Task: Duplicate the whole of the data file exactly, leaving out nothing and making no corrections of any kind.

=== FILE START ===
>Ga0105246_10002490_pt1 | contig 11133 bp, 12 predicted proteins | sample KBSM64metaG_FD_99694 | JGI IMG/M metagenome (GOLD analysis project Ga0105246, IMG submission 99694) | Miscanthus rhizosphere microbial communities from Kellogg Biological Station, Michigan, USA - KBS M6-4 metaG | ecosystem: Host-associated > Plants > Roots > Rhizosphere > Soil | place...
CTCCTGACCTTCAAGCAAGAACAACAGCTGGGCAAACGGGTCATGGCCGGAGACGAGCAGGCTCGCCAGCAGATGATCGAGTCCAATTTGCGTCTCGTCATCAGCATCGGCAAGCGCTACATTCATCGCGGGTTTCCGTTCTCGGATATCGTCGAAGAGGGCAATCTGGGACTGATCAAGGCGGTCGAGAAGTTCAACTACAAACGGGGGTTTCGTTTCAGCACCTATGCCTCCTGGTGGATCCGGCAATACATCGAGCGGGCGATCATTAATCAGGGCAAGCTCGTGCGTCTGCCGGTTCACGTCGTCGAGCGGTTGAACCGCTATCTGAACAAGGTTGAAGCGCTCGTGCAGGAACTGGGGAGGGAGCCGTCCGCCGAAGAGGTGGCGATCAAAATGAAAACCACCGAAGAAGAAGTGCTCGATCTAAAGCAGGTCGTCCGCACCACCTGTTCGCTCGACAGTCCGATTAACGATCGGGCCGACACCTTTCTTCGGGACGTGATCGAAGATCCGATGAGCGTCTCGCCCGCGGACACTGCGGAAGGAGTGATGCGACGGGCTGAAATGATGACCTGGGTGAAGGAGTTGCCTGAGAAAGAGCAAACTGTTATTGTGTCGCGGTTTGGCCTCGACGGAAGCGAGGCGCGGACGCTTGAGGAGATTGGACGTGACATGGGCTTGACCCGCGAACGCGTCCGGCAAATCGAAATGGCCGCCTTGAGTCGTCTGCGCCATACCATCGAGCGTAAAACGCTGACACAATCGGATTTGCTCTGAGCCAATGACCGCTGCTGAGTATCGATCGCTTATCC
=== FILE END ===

>Ga0105246_10002490_pt1 | contig 11133 bp, 12 predicted proteins | sample KBSM64metaG_FD_99694 | JGI IMG/M metagenome (GOLD analysis project Ga0105246, IMG submission 99694) | Miscanthus rhizosphere microbial communities from Kellogg Biological Station, Michigan, USA - KBS M6-4 metaG | ecosystem: Host-associated > Plants > Roots > Rhizosphere > Soil | place...
CTCCTGACCTTCAAGCAAGAACAACAGCTGGGCAAACGGGTCATGGCCGGAGACGAGCAGGCTCGCCAGCAGATGATCGAGTCCAATTTGCGTCTCGTCATCAGCATCGGCAAGCGCTACATTCATCGCGGGTTTCCGTTCTCGGATATCGTCGAAGAGGGCAATCTGGGACTGATCAAGGCGGTCGAGAAGTTCAACTACAAACGGGGGTTTCGTTTCAGCACCTATGCCTCCTGGTGGATCCGGCAATACATCGAGCGGGCGATCATTAATCAGGGCAAGCTCGTGCGTCTGCCGGTTCACGTCGTCGAGCGGTTGAACCGCTATCTGAACAAGGTTGAAGCGCTCGTGCAGGAACTGGGGAGGGAGCCGTCCGCCGAAGAGGTGGCGATCAAAATGAAAACCACCGAAGAAGAAGTGCTCGATCTAAAGCAGGTCGTCCGCACCACCTGTTCGCTCGACAGTCCGATTAACGATCGGGCCGACACCTTTCTTCGGGACGTGATCGAAGATCCGATGAGCGTCTCGCCCGCGGACACTGCGGAAGGAGTGATGCGACGGGCTGAAATGATGACCTGGGTGAAGGAGTTGCCTGAGAAAGAGCAAACTGTTATTGTGTCGCGGTTTGGCCTCGACGGAAGCGAGGCGCGGACGCTTGAGGAGATTGGACGTGACATGGGCTTGACCCGCGAACGCGTCCGGCAAATCGAAATGGCCGCCTTGAGTCGTCTGCGCCATACCATCGAGCGTAAAACGCTGACACAATCGGATTTGCTCTGAGCCAATGACCGCTGCTGAGTATCGATCGCTTATCC